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For a forest-rich country, Colombia faces a surprising economic dilemma. More than half of the country is covered by forest, and yet the growing demand for wood products is being supplied by imports – not local industry.
While the construction sector – the largest consumer of wood in Colombia – has grown by an impressive 7 percent between 2005 and 2014, the contribution of the forestry sector to national GDP has actually fallen over this time period, from 1.4 percent to 1.1 percent. Meanwhile, Colombian exports of wood products have stagnated around 3 percent of national production. Based on projections of future demand, this supply gap will only widen: by 2030, Colombian markets will need 4 million m3 more in raw wood materials than it currently produces domestically.[i]
These numbers suggest that Colombia is missing out on a significant investment opportunity, according to a new report commissioned by the Government of Colombia and the World Bank, with support from the Program on Forests (PROFOR).
The study finds that Colombia could not only use its own resources to meet all local demand for wood products, but also supply international markets, which are also on the rise: global demand for timber, pulp and paper products could quadruple by 2050.
Such an expansion would require an ambitious export scenario, where Colombia increases its commercial forest plantations by 464,000 hectares, but is well within the realm of possibility. According to recent land classifications, Colombia has 24.8 million hectares of land suitable for commercial reforestation, of which 30 percent (7.3 million hectares) are considered highly suitable. Eventually, the gross production value of Colombia’s forestry sector could be as high as 12 trillion Colombian Pesos (over 4 billion USD), while creating 35,000 permanent jobs in forest plantations and industries.
“Colombia has broad potential for developing commercial reforestation programs, given its excellent conditions for tree growth, as well as its strategic geographic location for foreign trade and numerous free trade agreements,” said Karin Kemper, World Bank senior director for the Environment and Natural Resources (ENR) Global Practice, at the official launch of the report in Bogotá, Colombia. “This effort would not only have important economic and social impacts by creating jobs and reducing poverty in the countryside, but also play a significant role in mitigation and adaptation to climate change.”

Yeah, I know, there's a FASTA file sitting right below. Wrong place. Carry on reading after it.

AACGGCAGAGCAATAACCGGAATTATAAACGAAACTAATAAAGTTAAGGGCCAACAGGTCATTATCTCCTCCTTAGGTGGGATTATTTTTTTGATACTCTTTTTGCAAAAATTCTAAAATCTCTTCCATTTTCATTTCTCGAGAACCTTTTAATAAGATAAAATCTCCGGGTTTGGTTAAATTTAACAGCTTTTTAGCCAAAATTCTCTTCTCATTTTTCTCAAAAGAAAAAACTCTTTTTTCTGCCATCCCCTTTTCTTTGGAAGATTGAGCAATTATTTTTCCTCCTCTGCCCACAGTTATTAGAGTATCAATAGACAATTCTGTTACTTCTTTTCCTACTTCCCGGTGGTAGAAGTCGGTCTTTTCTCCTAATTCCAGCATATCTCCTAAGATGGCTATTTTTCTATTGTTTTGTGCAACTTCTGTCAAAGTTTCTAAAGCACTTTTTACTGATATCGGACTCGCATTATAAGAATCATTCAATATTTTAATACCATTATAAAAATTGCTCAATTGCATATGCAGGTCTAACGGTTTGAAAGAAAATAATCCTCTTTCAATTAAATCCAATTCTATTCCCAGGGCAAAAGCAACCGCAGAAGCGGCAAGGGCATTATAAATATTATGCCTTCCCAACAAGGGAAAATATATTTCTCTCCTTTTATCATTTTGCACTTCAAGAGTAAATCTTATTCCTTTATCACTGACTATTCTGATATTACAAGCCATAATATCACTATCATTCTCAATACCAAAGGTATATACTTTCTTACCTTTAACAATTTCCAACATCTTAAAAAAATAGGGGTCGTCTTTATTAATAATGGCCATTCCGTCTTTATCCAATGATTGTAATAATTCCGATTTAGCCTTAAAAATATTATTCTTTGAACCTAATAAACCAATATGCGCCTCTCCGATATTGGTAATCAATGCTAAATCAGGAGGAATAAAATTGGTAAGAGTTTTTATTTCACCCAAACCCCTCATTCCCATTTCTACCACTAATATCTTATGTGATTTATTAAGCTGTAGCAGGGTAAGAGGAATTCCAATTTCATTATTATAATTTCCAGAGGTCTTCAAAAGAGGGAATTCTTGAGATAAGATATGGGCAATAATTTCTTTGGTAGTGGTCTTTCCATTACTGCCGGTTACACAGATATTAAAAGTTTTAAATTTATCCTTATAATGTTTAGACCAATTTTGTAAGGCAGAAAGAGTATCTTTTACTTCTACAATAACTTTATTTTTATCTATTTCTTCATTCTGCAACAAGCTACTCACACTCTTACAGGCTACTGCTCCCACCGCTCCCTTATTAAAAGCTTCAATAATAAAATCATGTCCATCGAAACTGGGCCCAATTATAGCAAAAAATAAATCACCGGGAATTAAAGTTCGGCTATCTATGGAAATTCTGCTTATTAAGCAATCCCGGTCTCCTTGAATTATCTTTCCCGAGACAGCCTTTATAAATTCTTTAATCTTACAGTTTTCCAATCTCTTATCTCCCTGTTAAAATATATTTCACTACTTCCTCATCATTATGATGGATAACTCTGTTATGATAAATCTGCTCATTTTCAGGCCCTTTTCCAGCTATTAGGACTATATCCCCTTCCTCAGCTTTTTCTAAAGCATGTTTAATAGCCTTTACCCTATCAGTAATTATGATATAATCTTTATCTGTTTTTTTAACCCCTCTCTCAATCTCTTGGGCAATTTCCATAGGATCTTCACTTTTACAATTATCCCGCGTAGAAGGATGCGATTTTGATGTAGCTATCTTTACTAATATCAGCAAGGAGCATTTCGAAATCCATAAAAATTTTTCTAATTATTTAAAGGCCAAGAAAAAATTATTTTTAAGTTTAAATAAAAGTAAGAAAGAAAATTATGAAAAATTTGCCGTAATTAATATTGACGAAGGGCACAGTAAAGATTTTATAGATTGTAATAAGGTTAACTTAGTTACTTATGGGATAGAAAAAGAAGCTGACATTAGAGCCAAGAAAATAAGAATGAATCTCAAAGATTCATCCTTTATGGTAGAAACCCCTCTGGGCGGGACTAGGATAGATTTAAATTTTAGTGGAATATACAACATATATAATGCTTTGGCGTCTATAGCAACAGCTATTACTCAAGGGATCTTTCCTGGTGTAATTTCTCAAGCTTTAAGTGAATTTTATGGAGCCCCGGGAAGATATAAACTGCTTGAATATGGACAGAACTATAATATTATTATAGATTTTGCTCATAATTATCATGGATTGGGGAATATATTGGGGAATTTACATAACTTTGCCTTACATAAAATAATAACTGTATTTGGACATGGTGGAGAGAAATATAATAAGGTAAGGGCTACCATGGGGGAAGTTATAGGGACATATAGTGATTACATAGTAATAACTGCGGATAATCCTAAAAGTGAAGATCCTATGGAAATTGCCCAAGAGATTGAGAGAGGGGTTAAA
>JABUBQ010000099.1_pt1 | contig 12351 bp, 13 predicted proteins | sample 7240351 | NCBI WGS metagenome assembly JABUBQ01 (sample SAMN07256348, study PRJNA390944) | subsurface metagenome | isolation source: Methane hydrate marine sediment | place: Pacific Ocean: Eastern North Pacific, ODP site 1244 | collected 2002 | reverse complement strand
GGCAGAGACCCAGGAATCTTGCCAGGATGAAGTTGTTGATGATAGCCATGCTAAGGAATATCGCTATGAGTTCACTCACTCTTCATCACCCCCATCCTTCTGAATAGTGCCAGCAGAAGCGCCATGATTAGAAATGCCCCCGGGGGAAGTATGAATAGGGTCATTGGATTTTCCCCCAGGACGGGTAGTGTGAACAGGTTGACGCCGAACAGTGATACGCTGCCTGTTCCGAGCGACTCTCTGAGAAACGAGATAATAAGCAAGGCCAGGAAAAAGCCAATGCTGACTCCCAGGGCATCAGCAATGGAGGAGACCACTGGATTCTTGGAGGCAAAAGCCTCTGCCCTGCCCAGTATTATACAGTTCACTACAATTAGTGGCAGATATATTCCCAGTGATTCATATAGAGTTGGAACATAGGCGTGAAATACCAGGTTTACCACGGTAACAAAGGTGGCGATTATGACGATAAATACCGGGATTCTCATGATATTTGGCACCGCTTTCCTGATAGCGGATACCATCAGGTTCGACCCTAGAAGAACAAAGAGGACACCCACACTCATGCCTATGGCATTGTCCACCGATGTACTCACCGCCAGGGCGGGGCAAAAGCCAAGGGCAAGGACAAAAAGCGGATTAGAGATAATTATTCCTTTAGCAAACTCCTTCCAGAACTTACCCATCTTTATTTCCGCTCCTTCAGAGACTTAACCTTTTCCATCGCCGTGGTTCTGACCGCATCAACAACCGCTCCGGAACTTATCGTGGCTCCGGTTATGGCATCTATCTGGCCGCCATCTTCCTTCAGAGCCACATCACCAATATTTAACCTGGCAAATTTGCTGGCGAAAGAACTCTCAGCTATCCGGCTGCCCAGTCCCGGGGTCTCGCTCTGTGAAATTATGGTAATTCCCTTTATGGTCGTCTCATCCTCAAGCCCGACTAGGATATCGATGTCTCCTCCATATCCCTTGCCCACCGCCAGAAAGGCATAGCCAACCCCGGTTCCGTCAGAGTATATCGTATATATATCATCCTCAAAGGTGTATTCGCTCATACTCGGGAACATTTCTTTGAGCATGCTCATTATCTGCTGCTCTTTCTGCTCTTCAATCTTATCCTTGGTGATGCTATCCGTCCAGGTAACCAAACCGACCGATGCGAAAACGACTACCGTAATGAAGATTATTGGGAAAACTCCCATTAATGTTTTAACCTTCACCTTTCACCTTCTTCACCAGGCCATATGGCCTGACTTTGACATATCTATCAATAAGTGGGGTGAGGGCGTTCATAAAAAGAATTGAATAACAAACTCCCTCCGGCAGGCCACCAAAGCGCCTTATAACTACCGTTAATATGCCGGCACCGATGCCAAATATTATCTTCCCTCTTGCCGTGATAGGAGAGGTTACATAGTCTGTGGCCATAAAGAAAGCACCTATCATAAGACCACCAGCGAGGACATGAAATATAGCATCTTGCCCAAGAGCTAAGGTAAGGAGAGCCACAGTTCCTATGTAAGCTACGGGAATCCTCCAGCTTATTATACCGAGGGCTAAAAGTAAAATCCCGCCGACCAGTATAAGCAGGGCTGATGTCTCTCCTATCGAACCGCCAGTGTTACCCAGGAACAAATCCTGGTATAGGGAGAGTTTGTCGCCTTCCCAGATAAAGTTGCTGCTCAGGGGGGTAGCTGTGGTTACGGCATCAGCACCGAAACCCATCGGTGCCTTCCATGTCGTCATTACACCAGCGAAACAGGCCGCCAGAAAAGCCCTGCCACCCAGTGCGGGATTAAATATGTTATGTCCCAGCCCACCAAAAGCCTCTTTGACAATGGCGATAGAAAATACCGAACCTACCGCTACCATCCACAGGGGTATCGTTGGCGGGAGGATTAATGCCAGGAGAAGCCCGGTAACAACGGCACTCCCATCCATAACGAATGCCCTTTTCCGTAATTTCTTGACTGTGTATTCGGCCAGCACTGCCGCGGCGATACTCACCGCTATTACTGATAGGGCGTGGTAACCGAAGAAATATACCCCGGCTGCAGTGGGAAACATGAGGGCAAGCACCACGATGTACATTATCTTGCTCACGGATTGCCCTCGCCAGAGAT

Indeed, commercial reforestation could contribute to Colombia’s pledge of reducing its greenhouse gas emissions by 20-30 percent – a promise that the government takes seriously. "Colombia is committed to policies and tax reforms that help us successfully implement the Paris Agreement, as evidenced by the structural tax reform approved last year," confirmed Minister of Finance Mauricio Cárdenas.
"This report is fundamental in the context of transforming rural areas and the Colombian Government’s Green growth strategy,” said Silvia Calderón, director for environment at Colombia’s National Planning Department, in separate remarks. “Its recommendations will contribute to the sustainable use of natural resources and to the development of the forest economy."
Given Colombia’s high level of political support for green growth policies, what will it take, in practice, to fulfill the potential of the country’s forestry sector? The report lays out detailed recommendations for increasing the productivity of commercial forest plantations and the governance structure around them, as well as improving the competitiveness of Colombian wood processing industries in domestic and international markets.
“By providing very realistic and concrete recommendations, with set targets and timelines, we hope this report can guide the Colombian government in making the most of its exceptional forest resources, while also helping to protect natural forests that might otherwise be threatened by the growing demand for wood products,” said Franka Braun, World Bank senior carbon finance specialist. “Colombia has already expressed interest in commercial reforestation investments in the Orinoquía region, so this initiative is off to a promising start.”